Security researchers came across a new ransomware family called “CryCryptor” that masqueraded as a Canadian COVID-19 tracing app.
CryCryptor emerged just days after the Canadian government announced it would support the development of a national, voluntary tracing app for COVID-19 called “COVID Alert.”
That official app had not yet entered its testing phase in Ontario at the time of this writing.
ESET analyzed CryCryptor and found that the threat was based on CryDroid, a form of “Android Ransomware source code for researchers” which was available on GitHub.
As if educational ransomware strains have ever worked out before.
In this particular case, CryCryptor capitalized on successful installation by requesting the permission to access files on the infected device. It then abused that right to encrypt files on external media with certain extensions using AES. This process led the ransomware to append “.enc” to each file it had affected as well as to generate a unique salt (ending in “enc.salt”) along with an initialization vector (“enc.iv”) for each encrypted file.
Meanwhile, the crypto-malware removed the original file from the infected computer. It’s then that the threat displayed its ransom note.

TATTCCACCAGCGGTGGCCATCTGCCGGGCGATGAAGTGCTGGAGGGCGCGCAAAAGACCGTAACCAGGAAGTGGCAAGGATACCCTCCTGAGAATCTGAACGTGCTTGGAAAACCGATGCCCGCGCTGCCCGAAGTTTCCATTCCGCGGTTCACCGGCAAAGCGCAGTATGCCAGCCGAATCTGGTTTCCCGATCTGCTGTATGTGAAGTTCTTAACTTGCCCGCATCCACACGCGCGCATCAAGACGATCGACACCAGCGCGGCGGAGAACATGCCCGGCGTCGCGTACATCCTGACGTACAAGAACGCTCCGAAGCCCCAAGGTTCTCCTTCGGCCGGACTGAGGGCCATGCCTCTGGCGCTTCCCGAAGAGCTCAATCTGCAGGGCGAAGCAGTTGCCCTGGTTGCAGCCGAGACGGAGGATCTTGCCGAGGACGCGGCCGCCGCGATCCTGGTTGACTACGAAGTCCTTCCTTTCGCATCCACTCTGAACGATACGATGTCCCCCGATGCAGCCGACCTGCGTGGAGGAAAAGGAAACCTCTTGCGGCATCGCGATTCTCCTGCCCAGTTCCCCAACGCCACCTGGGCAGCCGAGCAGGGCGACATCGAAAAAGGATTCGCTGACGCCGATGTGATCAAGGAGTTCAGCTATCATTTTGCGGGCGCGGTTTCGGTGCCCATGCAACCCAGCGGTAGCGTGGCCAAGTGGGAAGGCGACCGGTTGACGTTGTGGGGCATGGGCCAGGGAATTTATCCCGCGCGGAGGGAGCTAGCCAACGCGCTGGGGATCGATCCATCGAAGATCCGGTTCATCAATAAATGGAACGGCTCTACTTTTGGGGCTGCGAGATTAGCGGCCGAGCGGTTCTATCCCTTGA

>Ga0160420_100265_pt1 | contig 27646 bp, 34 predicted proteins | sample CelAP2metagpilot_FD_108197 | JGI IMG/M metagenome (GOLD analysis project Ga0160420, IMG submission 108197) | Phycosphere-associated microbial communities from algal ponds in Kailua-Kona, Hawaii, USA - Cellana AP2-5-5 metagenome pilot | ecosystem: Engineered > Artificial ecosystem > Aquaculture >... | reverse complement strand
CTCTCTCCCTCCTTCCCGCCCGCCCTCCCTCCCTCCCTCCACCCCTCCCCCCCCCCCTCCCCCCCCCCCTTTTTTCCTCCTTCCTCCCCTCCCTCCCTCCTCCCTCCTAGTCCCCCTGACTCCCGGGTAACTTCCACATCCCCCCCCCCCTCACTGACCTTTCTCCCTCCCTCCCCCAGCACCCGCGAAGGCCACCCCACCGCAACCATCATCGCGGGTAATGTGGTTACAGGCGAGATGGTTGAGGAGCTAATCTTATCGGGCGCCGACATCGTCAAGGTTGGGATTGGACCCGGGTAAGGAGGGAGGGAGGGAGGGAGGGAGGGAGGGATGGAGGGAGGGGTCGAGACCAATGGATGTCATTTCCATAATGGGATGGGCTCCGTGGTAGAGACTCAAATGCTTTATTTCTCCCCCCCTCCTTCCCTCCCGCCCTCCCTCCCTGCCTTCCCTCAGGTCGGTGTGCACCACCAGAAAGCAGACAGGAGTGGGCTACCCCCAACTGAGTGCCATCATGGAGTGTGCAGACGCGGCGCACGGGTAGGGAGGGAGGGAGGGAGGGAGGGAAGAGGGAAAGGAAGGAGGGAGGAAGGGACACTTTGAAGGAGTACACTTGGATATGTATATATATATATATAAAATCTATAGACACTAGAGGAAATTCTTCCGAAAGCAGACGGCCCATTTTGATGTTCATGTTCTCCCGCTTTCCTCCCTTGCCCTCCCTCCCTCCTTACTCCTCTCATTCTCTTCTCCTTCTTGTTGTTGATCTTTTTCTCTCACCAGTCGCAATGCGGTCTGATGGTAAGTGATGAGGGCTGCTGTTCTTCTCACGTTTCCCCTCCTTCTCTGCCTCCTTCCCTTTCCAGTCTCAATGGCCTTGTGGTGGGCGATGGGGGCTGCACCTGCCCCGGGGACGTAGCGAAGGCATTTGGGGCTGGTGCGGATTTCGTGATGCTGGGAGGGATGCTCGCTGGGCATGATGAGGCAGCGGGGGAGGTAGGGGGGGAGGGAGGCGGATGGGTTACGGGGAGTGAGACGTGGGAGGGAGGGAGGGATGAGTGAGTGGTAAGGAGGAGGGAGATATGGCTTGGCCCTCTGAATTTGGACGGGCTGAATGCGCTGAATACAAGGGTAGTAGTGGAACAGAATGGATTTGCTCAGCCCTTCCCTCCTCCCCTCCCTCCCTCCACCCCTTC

Fortunately, the Slovakian security firm was able to develop a decryption tool that enabled victims of CryCryptor to recover their files for free. ESET’s researchers described how they were able to do this:
The service responsible for file decryption in CryCryptor has the encryption key stored in shared preferences, meaning it doesn’t have to contact any C&C to retrieve it. Importantly, the service is exported without any restriction in the Android Manifest (security weakness CWE-926), which means it is possible to launch it externally.
ESET explained that it notified Canadian Centre for Cyber Security about the ransomware threat as soon as it discovered it. It also notified GitHub about the risks involving CryDroid.